In the previous episode, our dear Loki followed the other Loki (which we now learn has named herself Sylvie) back to the TVA (Time Variance Agency). This muddles things for Sylvie (Sophia Di Martino), who had a plan to decimate the Time Keepers, and now because of this man’s intrusive ways, finds herself in the midst of an apocalypse – Lamentis 1 – which Loki discovers is an event that no one survives. The problem now is that the TemPad, which allows Minutemen and agents of the TVA to teleport through time, is out of juice. The two are stranded unless they can find a strong enough power source to get the TemPad working again.
As Loki the series progresses, it truly seems to be finding its glorious purpose, with each episode a good mesh of conversation and action. Loki and Sylvie are the best pairing of the series so far. No offense to Mobius, but I could watch Loki and Sylvie share snippets of their lives for an entire episode and be immensely satisfied. The two charm (I mean magical charm here, not Hiddleston’s debonair ways) and deceive their way onto the ark, which contains the power needed to work the TemPad. As they wait to make their move, they find themselves with a little bit of downtime, which organically leads to conversation. Just so you know, the scene in question is staged so much like a first date.
They share details about their past, how they got into magic, and their romantic history, or the lack thereof to be exact. Loki is the first to ask the question, which could be out of curiosity, but as viewers who are privy to their spark and chemistry (I would watch the hell out of a series where Loki just goes on blind dates), there seems to be interest on his part. And she returns the question – could this be the start of something new?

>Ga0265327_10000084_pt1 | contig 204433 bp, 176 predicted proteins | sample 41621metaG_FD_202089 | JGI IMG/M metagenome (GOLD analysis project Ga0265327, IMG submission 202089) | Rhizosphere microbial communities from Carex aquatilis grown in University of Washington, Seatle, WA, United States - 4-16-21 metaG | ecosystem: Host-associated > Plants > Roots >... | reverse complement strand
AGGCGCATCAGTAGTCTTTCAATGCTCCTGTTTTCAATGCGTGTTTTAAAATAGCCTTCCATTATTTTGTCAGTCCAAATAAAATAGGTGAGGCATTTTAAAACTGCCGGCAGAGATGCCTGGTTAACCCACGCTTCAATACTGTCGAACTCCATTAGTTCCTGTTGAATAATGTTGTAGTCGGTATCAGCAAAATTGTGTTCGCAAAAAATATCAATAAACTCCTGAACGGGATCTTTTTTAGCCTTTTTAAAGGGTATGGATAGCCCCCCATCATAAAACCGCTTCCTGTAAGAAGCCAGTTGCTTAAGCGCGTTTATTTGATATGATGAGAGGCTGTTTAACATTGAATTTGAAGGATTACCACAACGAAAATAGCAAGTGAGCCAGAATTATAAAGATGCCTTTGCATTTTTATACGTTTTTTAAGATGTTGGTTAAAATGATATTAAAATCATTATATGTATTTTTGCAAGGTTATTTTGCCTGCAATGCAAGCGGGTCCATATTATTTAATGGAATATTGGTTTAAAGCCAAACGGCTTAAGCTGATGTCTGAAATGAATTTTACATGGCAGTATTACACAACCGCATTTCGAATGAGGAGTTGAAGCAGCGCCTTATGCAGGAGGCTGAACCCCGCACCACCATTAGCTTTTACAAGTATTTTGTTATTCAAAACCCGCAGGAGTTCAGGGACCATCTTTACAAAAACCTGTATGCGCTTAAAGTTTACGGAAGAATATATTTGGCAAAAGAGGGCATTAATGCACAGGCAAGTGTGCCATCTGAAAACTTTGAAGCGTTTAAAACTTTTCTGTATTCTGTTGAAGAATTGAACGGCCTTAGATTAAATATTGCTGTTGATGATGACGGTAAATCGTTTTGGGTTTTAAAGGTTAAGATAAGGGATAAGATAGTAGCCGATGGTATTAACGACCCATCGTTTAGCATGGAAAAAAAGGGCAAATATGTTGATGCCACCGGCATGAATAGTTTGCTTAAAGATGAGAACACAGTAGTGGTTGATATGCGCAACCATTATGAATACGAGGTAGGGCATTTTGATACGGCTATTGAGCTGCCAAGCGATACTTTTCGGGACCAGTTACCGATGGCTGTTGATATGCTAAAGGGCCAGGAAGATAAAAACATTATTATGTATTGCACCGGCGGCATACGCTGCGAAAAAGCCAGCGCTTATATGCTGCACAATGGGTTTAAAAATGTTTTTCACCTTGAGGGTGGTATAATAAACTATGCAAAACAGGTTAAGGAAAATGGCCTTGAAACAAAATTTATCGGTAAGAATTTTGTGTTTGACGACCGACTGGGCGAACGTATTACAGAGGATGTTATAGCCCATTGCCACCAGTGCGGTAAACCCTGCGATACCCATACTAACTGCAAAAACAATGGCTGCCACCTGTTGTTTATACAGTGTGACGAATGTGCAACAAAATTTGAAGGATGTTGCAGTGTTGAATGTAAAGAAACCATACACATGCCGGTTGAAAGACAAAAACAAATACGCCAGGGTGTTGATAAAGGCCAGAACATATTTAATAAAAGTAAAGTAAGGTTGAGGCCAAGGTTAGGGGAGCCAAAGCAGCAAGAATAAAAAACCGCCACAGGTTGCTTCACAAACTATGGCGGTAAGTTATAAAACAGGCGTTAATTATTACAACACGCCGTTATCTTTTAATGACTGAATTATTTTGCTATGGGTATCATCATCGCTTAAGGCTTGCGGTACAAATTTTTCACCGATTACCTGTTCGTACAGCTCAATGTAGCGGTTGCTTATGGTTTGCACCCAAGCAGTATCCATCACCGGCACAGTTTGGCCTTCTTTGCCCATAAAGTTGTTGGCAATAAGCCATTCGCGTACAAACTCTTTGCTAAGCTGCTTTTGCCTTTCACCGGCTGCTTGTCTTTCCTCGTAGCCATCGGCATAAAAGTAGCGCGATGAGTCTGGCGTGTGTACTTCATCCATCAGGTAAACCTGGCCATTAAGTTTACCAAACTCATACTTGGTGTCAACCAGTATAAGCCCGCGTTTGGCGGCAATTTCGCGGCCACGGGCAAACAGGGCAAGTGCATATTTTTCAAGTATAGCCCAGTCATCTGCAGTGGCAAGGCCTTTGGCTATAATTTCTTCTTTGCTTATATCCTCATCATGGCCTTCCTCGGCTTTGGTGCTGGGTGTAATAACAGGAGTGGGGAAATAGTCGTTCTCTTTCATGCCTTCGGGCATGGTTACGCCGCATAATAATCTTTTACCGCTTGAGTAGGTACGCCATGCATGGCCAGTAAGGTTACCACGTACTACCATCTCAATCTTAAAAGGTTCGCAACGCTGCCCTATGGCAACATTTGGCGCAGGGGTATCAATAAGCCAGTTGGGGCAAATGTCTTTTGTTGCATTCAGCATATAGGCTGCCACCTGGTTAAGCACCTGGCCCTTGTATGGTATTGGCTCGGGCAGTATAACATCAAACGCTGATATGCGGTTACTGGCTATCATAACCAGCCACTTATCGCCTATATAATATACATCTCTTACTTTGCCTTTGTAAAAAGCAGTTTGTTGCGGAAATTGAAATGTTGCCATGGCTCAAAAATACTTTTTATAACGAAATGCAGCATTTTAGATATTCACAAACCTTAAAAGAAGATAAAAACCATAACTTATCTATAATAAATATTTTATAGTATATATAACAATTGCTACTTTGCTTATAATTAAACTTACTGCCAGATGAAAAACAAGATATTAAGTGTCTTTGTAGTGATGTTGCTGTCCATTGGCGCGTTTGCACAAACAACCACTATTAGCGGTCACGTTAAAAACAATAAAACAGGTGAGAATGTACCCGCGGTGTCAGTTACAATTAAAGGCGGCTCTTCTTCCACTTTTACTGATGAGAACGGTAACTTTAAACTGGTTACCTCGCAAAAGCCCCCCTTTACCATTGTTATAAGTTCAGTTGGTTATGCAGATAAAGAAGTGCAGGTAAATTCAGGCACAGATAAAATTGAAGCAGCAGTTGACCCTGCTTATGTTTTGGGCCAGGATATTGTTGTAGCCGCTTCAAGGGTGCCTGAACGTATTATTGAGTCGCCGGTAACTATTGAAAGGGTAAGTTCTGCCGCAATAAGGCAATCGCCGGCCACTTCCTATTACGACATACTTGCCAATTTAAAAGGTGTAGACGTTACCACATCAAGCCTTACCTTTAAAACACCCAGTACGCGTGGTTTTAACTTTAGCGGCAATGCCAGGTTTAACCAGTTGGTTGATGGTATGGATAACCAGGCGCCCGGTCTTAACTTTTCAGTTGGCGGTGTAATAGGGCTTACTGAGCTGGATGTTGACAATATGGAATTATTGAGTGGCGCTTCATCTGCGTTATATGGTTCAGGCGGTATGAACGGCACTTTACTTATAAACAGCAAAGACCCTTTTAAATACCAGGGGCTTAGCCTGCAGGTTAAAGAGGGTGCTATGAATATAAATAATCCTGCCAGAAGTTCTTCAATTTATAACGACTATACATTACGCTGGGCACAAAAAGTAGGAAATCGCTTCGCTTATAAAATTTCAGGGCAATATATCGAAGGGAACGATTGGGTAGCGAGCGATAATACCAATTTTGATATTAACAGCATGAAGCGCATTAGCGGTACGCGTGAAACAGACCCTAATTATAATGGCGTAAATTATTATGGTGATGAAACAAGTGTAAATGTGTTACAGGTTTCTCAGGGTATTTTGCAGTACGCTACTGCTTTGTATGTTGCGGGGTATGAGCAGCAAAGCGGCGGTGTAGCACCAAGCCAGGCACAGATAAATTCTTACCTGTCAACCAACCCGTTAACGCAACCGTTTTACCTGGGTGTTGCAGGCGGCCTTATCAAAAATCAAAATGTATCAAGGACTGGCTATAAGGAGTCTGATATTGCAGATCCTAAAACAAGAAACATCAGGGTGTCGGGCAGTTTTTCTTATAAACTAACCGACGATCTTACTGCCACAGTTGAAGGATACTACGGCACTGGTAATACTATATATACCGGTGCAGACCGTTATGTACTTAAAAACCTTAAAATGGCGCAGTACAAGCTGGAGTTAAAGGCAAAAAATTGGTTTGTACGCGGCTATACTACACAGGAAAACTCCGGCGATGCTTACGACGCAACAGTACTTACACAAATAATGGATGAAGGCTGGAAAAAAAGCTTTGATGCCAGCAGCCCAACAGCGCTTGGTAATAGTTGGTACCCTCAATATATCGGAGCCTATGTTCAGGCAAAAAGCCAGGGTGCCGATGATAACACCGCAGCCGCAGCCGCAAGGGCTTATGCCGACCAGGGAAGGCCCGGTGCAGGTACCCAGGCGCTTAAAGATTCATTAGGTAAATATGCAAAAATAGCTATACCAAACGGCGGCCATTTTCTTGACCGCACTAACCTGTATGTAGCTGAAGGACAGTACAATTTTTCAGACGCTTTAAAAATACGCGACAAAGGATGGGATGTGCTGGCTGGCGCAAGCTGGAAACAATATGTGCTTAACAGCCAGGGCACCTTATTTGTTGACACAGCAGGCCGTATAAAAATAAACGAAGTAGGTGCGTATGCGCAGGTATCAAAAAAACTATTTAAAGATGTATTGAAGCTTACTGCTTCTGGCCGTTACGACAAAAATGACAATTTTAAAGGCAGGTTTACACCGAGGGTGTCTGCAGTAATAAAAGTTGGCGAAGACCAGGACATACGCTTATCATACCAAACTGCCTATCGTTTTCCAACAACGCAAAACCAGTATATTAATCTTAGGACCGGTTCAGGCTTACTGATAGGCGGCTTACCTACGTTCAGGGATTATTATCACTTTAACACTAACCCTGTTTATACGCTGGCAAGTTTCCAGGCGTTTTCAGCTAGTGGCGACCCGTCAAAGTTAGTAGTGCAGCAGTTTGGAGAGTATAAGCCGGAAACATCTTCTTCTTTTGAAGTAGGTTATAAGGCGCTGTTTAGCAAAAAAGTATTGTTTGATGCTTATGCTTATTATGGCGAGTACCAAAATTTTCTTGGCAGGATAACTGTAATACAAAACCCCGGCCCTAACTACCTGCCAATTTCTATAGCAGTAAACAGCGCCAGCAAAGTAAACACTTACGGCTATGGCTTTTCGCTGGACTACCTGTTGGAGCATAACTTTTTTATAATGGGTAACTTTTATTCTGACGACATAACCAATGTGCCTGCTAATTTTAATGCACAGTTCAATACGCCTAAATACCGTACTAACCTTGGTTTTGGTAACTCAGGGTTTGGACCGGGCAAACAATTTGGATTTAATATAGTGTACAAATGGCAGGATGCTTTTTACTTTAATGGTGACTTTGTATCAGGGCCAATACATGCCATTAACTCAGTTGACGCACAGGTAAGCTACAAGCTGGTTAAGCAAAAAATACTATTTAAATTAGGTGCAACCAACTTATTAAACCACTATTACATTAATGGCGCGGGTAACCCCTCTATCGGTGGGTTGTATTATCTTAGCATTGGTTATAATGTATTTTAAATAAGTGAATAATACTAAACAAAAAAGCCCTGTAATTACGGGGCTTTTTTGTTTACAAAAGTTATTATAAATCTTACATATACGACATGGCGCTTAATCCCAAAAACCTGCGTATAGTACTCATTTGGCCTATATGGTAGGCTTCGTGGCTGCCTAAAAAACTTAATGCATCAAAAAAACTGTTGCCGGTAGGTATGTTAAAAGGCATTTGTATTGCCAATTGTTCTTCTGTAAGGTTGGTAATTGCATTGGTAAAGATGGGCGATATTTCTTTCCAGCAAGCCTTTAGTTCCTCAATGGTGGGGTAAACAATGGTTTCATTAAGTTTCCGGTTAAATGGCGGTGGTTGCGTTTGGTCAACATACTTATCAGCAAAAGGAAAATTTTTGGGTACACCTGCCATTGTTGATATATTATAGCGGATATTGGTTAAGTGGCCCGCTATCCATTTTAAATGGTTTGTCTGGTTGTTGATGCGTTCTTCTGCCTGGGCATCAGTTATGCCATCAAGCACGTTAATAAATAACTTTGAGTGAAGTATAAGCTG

The show is careful to leave things up in the air, so I’m not sure if this pairing will ever head down a romantic route. What it does give us insight into is Loki’s loneliness – there are very few people he has loved in his life, and the fact that most of them are dead fleshes out his sense of dislocation. Both Loki and Sylvie desire connection, but because of the mischief and the double-crossing that permeates their entire being, they find it difficult to trust anyone except themselves. They are in this predicament precisely because both didn’t trust the other, and they might just pay for that with their lives.
You can’t help but notice how some of Loki’s careless and hedonistic behaviour parallels Thor’s from the first film – he even utters the same line of dialogue at one point. This could be a sign of grief, since he learned about Ragnarok and Asgard’s destruction in the previous episode, and this partaking of song and dance could be an attempt to relive those past moments of camaraderie. Hiddleston does great work in showing us all these facets and sides to Loki, where all this levity and tomfoolery is used as a means to mask his pain.
After my quips about the TV budget in the last episode’s review, I feel kind of silly now looking at the extensive world building that went into imagining Lamentis-1 in 2077. It has the feel of Mad Max coupled with Total Recall, hell, let’s throw some Blade Runner 2049 into the mix. It looks futuristic and also on the verge of collapse, which perfectly fits the context for Lamentis-1. While scenes in the TVA feel slower, almost as if time has paused, things in the real world feel infinitely faster, and the constant action scenes add to that sense of momentum. It’s satisfying to watch the two Lokis go at it, doing nifty magic as well as hand-to-hand combat when necessary.
We end the episode on a cliffhanger, similar to how the previous episodes concluded, employing the same structure as WandaVision, where the suspense propels viewers to tune in week after week. The Falcon and the Winter Soldier was more of a character study, a look into what makes a hero, and while interesting, you watched it more for the banter between Sam and Bucky, or to hate on the new Captain America, rather than a fascination of how things would turn out with the Flag Smashers.
I also just realised that each series explores different aspects of time. WandaVision is very much about Wanda’s past, while The Falcon and the Winter Soldier examines the present fallout. And then we have Loki, which has the look and feel of a sci-fi, and multiple storylines that deal with travels to the future. Truly a job well done, Marvel.
Things should move back to the TVA for next week’s episode, especially since we discover that there is more to the agency than the simplistic account offered by Miss Minutes. I look forward to more revelations, and of course, more Tom Hiddleston.
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